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Forwards and Backwards
Published on Saturday, 07 July 2012

3 starsUnderground Venues, Theatre
5, 16 Jul, 9:00pm-10:00pm; 6, 18 Jul, 4:30pm-5:30pm
Reviewed by Richard Stamp

Just hours before I saw this play, I'd endured the privations of the crowded Virgin express from Edinburgh - so its striking opening scenes held a particular resonance for me. With world-weary accuracy, they recreate fragments from the passengers' stories on that very train, from the harassed businessman in First Class to the fare-dodging activist hiding in the toilet. But as it turns out, that's not quite what we're seeing; in fact these are all scenes from just one couple's past, replayed out of order - forwards and backwards - and leaving us to unpick the tapestry of their lives.

True enough, that concept's been tried many times before, but the cleverly-constructed plot makes the most of the creative opportunities presented by a twisted timeline. Later scenes call back subtly to earlier ones, as we see how the characters have grown towards each other, picking up both good habits and bad. To the playwright's enormous credit, it's easy to follow the interwoven threads - and little questions you hadn't even noticed yourself asking are satisfyingly answered later on.

At its best, when the energy was high, it was a fast-moving piece of physical theatre. The first flush of young love, for example, was sweet and exciting, filled with the potential of strangers meeting on a train. But life doesn't stay a bed of roses, and it was during the emotionally spiky moments that I felt the central gimmick began to creak; more than once, we were whipped away from a developing scene just as I was starting to feel engaged. With so many changes of mood and pace, genuine empathy often eluded me.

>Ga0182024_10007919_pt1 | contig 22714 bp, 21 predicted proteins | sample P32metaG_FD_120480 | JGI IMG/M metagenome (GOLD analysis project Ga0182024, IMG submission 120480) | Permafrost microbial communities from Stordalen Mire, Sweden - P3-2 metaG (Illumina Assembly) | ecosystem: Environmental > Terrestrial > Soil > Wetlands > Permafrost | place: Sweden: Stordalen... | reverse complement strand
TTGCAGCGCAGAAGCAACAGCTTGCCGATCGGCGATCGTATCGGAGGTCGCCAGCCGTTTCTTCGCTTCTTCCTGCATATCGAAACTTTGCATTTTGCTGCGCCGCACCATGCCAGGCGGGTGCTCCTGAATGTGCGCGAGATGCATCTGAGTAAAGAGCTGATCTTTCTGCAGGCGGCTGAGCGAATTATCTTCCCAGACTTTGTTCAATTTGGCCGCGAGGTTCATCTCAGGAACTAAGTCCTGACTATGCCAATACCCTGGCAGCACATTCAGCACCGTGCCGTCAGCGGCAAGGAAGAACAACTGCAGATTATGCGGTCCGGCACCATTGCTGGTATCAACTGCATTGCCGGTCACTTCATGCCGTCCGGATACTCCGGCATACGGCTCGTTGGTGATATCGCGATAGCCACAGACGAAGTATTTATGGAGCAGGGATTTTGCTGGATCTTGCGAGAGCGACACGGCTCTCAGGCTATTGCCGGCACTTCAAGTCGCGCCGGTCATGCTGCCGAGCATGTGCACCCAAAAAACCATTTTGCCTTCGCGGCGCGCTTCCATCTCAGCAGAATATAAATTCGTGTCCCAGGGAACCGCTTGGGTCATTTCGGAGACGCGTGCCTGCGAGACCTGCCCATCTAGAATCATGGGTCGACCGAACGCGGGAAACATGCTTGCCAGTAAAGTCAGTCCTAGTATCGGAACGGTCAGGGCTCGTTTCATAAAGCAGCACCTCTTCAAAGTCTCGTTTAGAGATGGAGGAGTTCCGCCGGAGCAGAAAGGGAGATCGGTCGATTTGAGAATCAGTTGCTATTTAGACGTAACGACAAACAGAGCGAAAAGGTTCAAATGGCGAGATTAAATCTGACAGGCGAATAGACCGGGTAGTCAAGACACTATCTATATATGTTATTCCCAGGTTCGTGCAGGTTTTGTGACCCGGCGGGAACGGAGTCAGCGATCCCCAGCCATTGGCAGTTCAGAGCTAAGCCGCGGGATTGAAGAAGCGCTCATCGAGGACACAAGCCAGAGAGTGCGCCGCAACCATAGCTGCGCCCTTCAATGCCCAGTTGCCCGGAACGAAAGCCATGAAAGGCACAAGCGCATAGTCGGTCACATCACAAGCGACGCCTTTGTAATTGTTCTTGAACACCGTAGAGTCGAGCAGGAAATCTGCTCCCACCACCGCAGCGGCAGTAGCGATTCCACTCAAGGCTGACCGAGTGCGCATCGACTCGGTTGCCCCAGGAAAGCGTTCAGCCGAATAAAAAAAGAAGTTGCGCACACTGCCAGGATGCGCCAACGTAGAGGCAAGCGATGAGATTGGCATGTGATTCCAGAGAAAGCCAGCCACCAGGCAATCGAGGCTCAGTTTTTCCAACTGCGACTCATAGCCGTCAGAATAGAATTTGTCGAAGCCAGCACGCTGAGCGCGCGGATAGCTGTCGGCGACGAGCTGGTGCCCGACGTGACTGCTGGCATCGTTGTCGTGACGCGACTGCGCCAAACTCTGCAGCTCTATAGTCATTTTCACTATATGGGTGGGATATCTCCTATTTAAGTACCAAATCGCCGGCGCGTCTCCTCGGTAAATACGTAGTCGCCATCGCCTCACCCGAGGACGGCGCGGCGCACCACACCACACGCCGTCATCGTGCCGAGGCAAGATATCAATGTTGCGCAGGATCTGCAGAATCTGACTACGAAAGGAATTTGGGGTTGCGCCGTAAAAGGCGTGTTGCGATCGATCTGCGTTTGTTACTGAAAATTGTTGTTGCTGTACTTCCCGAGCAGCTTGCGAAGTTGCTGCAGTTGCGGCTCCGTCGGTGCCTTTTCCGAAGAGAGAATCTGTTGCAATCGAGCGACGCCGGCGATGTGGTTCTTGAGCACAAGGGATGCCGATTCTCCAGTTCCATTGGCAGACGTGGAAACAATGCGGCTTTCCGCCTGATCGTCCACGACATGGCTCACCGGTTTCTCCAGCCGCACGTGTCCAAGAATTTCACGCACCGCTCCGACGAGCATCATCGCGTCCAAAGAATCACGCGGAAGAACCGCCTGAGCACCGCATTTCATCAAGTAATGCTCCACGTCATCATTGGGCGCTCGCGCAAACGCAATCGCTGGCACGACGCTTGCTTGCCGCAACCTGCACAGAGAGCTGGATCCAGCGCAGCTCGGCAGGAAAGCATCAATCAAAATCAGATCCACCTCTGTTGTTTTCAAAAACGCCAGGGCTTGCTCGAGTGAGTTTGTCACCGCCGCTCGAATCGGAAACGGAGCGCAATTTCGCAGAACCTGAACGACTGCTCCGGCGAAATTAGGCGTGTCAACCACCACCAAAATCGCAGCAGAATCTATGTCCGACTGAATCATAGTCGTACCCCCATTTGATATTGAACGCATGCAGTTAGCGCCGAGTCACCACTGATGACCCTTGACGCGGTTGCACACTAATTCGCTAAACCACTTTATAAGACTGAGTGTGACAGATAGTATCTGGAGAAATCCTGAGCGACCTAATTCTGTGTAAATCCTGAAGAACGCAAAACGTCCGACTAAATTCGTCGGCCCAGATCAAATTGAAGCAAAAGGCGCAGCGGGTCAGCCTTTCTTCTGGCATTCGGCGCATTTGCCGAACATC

And for me, the early scenes were just too realistic, the conflicts a touch too predictable.  Pressures of work, disputes with the in-laws, a clash of opinions over the family car; amidst these minutiae I found myself drifting, impatient for the crisis which had been foreshadowed and would surely come. Even the ultimate tragedy, when it happened, was essentially a misfortune - devastatingly believable, but lacking the dramatic tension which could have emerged if someone was truly to blame.

But none of this can detract from the undoubted quality of the acting, which is powerfully credible throughout. Katie Robinson runs through the whole range of personae - coquettish, adventurous, angry, cold - without ever slipping into over-acting, an impressive feat in such an emotionally demanding role. Michael White also impressed as the more repressed Gary, though I felt he was sadly under-used in the final scenes. We hear too little of his own voice in contrast to his wife's - and her grief-stricken accusations are dangerously easy to dismiss, blinding us to Gary's very real, and potentially very interesting, character flaws.

In the end, Forwards and Backwards offers much to admire: intriguing mystery, telling physicality, and a few really good one-liners as well. It could become exceptional, with a bit more focus on what it's really trying to say. As it stands, it's well worth seeing, but I found myself - like a passenger on that high-speed express train - searching for something substantial enough to grip onto.

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These are archived reviews of shows from Buxton 2012.  We keep our archives online as a courtesy to performers, and for readers who'd like to research previous years' reviews.